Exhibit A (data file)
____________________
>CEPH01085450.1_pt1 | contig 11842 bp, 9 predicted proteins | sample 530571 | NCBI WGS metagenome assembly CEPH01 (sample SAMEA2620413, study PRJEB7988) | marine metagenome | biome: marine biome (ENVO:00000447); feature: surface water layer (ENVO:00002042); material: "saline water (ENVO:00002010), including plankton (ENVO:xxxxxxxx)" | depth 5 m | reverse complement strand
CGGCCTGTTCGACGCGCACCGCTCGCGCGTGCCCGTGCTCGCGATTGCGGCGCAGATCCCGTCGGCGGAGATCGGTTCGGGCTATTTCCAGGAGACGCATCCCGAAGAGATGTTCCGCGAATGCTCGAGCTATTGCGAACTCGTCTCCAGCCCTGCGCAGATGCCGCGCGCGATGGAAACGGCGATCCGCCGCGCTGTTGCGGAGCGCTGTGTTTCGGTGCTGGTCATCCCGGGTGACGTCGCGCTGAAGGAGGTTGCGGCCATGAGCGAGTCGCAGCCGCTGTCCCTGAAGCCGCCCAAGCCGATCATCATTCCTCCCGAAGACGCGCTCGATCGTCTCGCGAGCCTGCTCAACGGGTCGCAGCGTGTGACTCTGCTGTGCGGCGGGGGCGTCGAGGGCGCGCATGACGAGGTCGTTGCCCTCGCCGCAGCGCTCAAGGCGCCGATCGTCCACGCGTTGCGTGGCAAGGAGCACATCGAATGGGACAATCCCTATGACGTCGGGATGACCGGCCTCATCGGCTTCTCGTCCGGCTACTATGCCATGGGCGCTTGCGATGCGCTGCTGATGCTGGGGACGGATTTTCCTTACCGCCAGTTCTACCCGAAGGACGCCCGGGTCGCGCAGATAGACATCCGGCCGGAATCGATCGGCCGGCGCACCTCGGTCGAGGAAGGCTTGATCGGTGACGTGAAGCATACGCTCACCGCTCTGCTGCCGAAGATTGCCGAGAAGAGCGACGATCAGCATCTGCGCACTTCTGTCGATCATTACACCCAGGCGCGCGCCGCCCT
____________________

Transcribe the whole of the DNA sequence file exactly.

>CEPH01085450.1_pt1 | contig 11842 bp, 9 predicted proteins | sample 530571 | NCBI WGS metagenome assembly CEPH01 (sample SAMEA2620413, study PRJEB7988) | marine metagenome | biome: marine biome (ENVO:00000447); feature: surface water layer (ENVO:00002042); material: "saline water (ENVO:00002010), including plankton (ENVO:xxxxxxxx)" | depth 5 m | reverse complement strand
CGGCCTGTTCGACGCGCACCGCTCGCGCGTGCCCGTGCTCGCGATTGCGGCGCAGATCCCGTCGGCGGAGATCGGTTCGGGCTATTTCCAGGAGACGCATCCCGAAGAGATGTTCCGCGAATGCTCGAGCTATTGCGAACTCGTCTCCAGCCCTGCGCAGATGCCGCGCGCGATGGAAACGGCGATCCGCCGCGCTGTTGCGGAGCGCTGTGTTTCGGTGCTGGTCATCCCGGGTGACGTCGCGCTGAAGGAGGTTGCGGCCATGAGCGAGTCGCAGCCGCTGTCCCTGAAGCCGCCCAAGCCGATCATCATTCCTCCCGAAGACGCGCTCGATCGTCTCGCGAGCCTGCTCAACGGGTCGCAGCGTGTGACTCTGCTGTGCGGCGGGGGCGTCGAGGGCGCGCATGACGAGGTCGTTGCCCTCGCCGCAGCGCTCAAGGCGCCGATCGTCCACGCGTTGCGTGGCAAGGAGCACATCGAATGGGACAATCCCTATGACGTCGGGATGACCGGCCTCATCGGCTTCTCGTCCGGCTACTATGCCATGGGCGCTTGCGATGCGCTGCTGATGCTGGGGACGGATTTTCCTTACCGCCAGTTCTACCCGAAGGACGCCCGGGTCGCGCAGATAGACATCCGGCCGGAATCGATCGGCCGGCGCACCTCGGTCGAGGAAGGCTTGATCGGTGACGTGAAGCATACGCTCACCGCTCTGCTGCCGAAGATTGCCGAGAAGAGCGACGATCAGCATCTGCGCACTTCTGTCGATCATTACACCCAGGCGCGCGCCGCCCT